In 2007, just before the credit crisis broke, 66 blank check companies (special purpose acquisition companies, or SPACs) raised a total of $12.1 billion on the US capital market. In 2009, when the markets crashed, blank check offerings al but disappeared: one solitary company raised $36 million.
This year, things turned around again, and blank check companies are again in fashion. This year, 16 companies have raised a total of $1.1 billion.
Blank check companies are companies with no activity founded with one aim: to merge into themselves the activity of one or more privately held companies, giving them a back door entry into the capital market. SPAC founders generally invest a few tens of thousands of dollars in setting up the company, so that the risk involved is close to zero.
A company like this has eighteen months from the date of its IPO to merge into it the activity of a private company, or 24 months, if within the first eighteen months it signs a memorandum of understanding or a final agreement on a merger. If the company does not meet this timetable, it is liquidated, returns the money it raised to the investors (with interest), and the units it issued (each comprising a share and a warrant) are delisted from the OTC market.
Many SPAC companies are wound up because they fail to find a bride, but others fail in the process of obtaining approval from the US antitrust regulator for a merger. This procedure has become long and cumbersome, requiring a great deal of patience on the part of investors in SPACs, but a US law firm, Loeb & Loeb, has found a way of making it faster and less trying.
According to its website, Loeb & Loeb worked together with the US Securities Exchange Commission to develop its SPAC 2012 model, which it calls Innovated Public Acquisition Company (IPAC).
An IPAC is similar to a SPAC, but with one important difference: the merger of a private company into the IPAC can be carried out without the SEC's prior approval, and so a deal can be closed within weeks instead of months.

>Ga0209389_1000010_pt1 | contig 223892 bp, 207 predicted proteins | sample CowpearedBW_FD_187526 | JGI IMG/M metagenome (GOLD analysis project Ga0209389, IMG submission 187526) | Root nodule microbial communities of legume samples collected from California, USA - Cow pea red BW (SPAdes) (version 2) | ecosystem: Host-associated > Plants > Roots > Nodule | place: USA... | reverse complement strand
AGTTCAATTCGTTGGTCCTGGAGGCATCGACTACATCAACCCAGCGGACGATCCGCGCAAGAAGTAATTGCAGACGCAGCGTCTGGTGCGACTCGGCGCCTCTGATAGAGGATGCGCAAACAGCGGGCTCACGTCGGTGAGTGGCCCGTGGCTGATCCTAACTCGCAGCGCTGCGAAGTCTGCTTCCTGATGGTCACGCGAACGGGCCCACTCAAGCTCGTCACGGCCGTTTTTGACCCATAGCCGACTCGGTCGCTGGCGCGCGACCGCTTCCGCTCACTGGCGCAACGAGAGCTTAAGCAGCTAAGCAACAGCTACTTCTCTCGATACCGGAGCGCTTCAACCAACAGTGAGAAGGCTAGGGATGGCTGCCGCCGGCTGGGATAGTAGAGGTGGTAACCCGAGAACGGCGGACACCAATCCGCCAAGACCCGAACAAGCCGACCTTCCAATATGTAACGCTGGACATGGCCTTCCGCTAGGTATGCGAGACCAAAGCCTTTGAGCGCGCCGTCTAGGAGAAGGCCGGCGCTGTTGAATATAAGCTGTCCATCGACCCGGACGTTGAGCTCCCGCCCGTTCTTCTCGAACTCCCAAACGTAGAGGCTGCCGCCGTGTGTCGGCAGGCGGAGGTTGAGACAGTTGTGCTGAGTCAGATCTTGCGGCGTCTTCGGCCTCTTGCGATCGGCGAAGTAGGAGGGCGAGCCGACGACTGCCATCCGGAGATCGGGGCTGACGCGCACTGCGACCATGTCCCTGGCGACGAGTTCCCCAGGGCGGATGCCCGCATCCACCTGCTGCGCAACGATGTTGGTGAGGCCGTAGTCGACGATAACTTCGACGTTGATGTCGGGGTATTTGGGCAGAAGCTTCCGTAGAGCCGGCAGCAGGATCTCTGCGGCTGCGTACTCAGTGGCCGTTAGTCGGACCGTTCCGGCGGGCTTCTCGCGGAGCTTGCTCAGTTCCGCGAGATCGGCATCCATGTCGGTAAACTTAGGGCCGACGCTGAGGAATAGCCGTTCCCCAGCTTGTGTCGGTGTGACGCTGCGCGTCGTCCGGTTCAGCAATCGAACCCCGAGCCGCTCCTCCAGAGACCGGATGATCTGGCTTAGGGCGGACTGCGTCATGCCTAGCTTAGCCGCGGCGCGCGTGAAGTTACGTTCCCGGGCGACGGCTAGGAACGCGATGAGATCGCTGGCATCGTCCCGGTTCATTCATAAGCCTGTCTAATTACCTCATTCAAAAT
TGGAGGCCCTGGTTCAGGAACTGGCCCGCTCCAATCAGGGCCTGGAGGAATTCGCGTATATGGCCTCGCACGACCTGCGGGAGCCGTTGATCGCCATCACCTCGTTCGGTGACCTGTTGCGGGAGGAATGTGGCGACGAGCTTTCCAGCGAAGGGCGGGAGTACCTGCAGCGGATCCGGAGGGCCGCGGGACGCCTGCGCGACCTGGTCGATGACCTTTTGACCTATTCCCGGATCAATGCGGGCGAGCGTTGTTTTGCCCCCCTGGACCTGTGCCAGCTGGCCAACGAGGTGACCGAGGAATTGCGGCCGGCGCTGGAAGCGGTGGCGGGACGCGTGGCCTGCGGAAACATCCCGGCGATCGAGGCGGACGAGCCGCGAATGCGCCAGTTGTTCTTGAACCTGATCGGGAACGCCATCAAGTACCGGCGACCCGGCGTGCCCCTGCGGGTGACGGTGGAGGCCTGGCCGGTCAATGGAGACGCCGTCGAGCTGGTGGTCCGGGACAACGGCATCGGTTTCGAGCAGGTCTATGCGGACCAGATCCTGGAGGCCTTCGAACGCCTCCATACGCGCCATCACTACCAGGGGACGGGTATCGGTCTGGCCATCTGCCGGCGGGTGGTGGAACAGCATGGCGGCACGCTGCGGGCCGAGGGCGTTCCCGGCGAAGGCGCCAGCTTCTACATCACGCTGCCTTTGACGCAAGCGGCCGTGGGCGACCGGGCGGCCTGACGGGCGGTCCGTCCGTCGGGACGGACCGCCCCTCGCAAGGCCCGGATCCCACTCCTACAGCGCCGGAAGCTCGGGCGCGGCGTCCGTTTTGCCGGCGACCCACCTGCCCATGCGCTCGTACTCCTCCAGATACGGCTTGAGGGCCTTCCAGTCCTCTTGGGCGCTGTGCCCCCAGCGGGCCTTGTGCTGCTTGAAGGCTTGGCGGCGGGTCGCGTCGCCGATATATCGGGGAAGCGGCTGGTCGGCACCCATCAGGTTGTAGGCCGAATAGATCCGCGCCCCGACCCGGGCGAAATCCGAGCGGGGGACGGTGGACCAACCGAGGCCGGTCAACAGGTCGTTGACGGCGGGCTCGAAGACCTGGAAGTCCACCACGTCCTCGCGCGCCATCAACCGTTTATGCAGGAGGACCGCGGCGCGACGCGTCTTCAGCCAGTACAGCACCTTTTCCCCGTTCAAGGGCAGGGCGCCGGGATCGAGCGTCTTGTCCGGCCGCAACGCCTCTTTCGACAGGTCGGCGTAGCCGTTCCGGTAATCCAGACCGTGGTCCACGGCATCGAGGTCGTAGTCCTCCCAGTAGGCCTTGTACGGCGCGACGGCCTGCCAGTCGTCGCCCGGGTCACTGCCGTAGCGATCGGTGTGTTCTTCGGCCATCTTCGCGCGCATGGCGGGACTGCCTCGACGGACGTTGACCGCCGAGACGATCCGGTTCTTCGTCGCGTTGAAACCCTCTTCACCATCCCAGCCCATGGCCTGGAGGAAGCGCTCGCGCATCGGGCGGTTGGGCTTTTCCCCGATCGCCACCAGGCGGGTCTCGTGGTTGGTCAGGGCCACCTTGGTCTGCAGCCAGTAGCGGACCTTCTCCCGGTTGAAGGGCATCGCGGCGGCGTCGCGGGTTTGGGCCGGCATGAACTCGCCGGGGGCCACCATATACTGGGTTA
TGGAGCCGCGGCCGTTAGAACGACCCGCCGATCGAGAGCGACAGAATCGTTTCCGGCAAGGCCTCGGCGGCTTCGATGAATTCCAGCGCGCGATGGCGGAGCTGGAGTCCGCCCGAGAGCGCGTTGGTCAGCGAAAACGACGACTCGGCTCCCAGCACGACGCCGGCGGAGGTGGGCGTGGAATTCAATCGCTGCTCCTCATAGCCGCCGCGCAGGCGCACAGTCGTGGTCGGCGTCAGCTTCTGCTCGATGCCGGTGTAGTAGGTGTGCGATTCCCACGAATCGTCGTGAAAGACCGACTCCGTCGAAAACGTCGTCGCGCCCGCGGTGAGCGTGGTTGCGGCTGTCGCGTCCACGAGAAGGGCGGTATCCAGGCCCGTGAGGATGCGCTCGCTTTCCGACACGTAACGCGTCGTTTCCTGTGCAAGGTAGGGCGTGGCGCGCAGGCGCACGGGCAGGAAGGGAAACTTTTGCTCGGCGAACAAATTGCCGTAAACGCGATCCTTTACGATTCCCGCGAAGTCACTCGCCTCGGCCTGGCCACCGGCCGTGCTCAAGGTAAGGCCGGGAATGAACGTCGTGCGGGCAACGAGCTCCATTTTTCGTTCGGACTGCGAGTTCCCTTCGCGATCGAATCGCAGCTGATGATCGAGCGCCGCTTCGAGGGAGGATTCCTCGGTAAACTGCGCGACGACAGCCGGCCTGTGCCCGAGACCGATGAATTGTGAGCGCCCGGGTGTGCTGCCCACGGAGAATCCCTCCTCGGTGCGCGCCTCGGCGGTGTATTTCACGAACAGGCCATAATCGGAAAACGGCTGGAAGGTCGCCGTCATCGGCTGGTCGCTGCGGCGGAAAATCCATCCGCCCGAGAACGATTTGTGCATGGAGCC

Moreover, only after the merger takes place can IPAC shareholders who object to it (sometimes there are objectors) demand their investment back. In a normal SPAC, a general shareholders meeting is held at which the merger must be approved by a 60-80% majority, depending on the SPAC.
The first company to adopt the IPAC model was in fact an Israeli company called Selway Capital Acquisition. It raised $20 million through an issue of 2 million units at $10 per unit. Loeb & Loeb was legal counsel to Selway, and it already has five more IPAC offerings in the works.
Behind Selway Capital Acquisition is Yaron Eitan, who founded Reshef Technologies and Geotek Communications, who already has experience in the SPAC industry. Four and a half years ago, he floated Israeli SPAC Vector Intersect Security Acquisition (of which Minister of Defense Ehud Barak was a director for a short time), which raised $59 million, and later acquired Cyalume Technologies Holdings, Inc., which is still traded on the OTC market at a market cap similar to the capital raised by Vector.
Eitan is president CEO of Selway Capital Acquisition. Also invested in the company is Yair Shamir, son of former prime minister Yitzhak Shamir, and formerly chairman of Shamir Optical Industry Ltd., El Al, and Israel Aerospace Industries. He serves as chairman of Selway Capital Acquisition.
Published by Globes [online], Israel business news - www.globes-online.com - on December 25, 2011
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